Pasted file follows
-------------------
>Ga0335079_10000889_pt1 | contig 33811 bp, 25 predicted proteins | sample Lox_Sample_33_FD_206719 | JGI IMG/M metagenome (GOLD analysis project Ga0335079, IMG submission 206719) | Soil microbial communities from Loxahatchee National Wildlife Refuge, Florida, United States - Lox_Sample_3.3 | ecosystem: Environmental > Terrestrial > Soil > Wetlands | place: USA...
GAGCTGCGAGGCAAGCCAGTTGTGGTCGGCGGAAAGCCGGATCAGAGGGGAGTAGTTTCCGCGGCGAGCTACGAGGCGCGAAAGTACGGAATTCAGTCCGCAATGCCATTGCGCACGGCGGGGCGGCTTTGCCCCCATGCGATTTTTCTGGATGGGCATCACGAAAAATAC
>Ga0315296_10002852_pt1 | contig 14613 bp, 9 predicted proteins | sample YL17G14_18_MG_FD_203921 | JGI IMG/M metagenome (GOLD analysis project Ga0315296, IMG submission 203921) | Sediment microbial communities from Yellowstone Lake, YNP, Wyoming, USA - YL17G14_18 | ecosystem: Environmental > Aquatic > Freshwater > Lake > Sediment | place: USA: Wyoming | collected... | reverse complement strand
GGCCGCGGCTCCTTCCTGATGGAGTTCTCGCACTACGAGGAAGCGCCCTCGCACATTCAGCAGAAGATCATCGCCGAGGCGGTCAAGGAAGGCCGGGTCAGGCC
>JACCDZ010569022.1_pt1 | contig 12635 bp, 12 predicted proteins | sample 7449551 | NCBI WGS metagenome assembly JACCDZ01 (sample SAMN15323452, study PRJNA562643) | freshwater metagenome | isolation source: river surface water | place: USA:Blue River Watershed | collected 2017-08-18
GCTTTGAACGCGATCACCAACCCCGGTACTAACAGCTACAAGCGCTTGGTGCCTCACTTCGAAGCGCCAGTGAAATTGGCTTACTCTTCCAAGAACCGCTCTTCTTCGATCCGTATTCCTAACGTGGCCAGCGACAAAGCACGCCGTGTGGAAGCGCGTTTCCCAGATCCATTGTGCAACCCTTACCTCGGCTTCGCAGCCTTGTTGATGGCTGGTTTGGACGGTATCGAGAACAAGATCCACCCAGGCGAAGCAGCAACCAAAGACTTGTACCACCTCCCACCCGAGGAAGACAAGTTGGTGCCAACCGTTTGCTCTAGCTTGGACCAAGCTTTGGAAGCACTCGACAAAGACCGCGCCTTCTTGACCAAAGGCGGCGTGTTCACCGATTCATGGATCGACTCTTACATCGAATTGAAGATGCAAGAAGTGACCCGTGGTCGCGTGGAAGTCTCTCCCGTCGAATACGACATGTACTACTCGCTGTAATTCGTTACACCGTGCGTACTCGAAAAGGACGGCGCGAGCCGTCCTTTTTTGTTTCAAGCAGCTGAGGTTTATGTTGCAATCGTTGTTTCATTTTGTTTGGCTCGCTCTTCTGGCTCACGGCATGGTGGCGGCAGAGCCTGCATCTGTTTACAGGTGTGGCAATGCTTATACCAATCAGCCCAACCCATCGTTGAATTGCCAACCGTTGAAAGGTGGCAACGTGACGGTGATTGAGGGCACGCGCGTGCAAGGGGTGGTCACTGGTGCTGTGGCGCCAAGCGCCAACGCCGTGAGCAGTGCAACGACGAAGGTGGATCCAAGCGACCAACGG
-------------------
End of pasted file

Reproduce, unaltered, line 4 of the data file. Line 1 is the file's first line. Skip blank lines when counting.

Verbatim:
GGCCGCGGCTCCTTCCTGATGGAGTTCTCGCACTACGAGGAAGCGCCCTCGCACATTCAGCAGAAGATCATCGCCGAGGCGGTCAAGGAAGGCCGGGTCAGGCC